As buck hunters continue to seek more impressive trophies, the controversial industry of deer farming has risen to meet their demand. And with the industry’s growth has come a great deal of criticism from hunters themselves.
Deer farmers raise several species, mostly whitetails, for venison and for use in hunting. There are an estimated 10,000 deer farms currently operating in the U.S. and Canada, but they are increasingly under fire.
Deer farms are often accused of maintaining questionable health standards. Many are criticized for spreading disease from captive deer into wild populations, or vice versa.
Just recently, hundreds of deer on an Ohio deer farm were ordered to be euthanized because of an outbreak of chronic wasting disease, a devastating neurological disorder. With many harvested deer being sold to make venison or being eaten by hunters after a kill, there is growing concern such a disease could threaten humans.
Many sportsmen decry deer farms for moral reasons. On deer farms, the animals can grow huge racks of antlers, frequently with the help of genetic engineering. Such deer often struggle under the weight of their massive antlers. The bucks are then sold to outfitters to provide clients with ideal trophies. Additionally, the deer are often corralled into fenced areas to be more easily accessible to paying customers.
To many hunters, these “canned” hunts are a violation of everything they value in their sport, from the tradition of fair chase to natural wildlife management. Sportsmen are concerned that the growth of the deer farming industry will harm hunting’s reputation, blurring the line between the act of killing penned, genetically engineered deer and hunting wild animals in a natural environment. Many traditional hunters claim that farm-raised trophy buck on a deer farm hunter’s wall should come with an asterisk attached.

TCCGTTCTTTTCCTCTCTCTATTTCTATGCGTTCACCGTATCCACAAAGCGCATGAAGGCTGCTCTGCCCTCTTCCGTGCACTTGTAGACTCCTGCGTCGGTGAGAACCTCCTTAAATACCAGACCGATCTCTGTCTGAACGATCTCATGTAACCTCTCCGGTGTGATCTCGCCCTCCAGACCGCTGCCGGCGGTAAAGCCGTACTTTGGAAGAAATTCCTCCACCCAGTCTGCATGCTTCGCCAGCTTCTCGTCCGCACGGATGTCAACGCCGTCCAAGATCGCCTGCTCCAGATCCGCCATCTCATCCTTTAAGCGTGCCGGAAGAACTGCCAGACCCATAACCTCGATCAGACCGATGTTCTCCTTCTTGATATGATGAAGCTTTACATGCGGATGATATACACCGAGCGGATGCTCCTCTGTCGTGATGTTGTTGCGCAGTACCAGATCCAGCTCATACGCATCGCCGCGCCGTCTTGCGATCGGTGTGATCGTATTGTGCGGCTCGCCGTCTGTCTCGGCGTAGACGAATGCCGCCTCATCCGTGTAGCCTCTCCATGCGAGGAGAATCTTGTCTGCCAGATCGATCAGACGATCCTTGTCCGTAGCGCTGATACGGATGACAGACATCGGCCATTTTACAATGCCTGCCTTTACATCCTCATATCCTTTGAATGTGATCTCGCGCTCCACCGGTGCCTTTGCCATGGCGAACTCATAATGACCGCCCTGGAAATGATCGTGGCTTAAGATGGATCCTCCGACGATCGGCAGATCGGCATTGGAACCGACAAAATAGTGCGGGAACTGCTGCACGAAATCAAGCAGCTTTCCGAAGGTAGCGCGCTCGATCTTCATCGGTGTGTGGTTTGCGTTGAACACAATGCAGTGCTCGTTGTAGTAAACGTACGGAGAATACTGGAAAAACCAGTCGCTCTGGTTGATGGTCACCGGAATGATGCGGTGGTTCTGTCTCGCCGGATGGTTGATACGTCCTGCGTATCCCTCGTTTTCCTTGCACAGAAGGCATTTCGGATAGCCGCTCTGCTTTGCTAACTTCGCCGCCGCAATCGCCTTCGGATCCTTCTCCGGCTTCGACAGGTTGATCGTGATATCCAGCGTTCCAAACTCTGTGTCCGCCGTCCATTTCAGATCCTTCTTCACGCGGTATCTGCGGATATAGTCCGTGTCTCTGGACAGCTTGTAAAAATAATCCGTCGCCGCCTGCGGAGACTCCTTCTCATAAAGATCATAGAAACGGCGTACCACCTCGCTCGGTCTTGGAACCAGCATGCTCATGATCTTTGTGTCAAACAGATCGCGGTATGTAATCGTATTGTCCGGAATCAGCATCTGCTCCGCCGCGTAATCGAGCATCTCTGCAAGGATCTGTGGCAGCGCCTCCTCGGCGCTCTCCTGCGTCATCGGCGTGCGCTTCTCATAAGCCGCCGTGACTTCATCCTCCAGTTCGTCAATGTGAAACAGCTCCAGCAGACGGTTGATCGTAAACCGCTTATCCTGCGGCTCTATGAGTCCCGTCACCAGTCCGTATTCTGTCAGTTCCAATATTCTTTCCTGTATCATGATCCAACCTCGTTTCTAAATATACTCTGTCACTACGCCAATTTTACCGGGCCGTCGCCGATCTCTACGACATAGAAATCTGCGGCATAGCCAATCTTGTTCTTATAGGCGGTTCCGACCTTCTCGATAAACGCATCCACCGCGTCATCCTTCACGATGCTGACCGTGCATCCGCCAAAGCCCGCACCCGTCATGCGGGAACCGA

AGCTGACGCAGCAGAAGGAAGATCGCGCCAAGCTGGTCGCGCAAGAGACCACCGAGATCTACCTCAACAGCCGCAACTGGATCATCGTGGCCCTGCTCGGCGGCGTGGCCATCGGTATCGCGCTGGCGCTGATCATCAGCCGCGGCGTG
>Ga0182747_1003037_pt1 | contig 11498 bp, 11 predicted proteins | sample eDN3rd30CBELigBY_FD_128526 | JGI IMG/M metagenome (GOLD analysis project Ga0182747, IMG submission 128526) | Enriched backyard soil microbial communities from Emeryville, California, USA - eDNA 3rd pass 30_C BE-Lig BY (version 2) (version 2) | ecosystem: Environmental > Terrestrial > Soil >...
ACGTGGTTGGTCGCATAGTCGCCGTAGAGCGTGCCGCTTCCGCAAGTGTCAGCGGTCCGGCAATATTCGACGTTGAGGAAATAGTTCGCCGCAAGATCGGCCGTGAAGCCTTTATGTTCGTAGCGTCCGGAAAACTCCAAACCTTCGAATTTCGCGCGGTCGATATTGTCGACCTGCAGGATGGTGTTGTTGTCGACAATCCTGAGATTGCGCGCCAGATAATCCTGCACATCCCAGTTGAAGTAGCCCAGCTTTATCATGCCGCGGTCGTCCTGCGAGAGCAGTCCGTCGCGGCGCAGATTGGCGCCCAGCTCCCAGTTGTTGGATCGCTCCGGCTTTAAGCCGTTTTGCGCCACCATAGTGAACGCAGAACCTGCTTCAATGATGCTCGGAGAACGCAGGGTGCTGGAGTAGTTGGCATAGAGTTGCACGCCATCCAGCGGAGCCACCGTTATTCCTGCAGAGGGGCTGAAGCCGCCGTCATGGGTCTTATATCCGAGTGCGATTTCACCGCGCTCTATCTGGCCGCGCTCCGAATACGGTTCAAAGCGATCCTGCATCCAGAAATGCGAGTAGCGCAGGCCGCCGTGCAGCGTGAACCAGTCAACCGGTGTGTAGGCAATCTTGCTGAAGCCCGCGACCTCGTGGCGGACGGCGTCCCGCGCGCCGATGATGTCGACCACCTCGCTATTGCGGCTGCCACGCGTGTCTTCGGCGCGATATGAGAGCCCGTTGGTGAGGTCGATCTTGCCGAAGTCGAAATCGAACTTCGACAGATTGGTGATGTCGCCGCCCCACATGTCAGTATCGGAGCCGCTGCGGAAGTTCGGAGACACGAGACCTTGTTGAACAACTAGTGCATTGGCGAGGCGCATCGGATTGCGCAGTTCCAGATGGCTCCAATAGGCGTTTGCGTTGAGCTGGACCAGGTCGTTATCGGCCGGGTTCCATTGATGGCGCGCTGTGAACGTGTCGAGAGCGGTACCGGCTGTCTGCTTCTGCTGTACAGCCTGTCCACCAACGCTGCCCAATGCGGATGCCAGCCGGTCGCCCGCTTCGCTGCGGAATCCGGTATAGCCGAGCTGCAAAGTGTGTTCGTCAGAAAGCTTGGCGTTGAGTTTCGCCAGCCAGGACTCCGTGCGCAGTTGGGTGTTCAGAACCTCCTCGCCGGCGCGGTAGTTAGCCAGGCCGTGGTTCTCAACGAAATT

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Critics of deer farming, hunters included, say trophy hunters bear as much blame as the industry itself. They point to hunting shows and publications that publicize antler sizes may lead others to pursue their own trophies, regardless of the means. Hunters also create the demand for deer farms by supporting outfitters that use them.
The controversy about deer farming has bled into legislation throughout the country. Twenty-one states ban the importation of live deer, citing the danger of disease or the potential to harm profitable hunting industries. 26 states also have bans on hunting captive mammals, and many others continue to ban deer farms outright. But many conservative legislators are averse to having the government further regulate privately held deer farms.
With deer farming generating $3 billion annually and thousands of jobs for the U.S. economy, it’s not likely the industry will go away anytime soon. It will ultimately be up to hunters to examine the ethics of deer farming themselves and review every outfitter they patronize.
In the end, hunters must decide what is most important to them: the experience or the prize.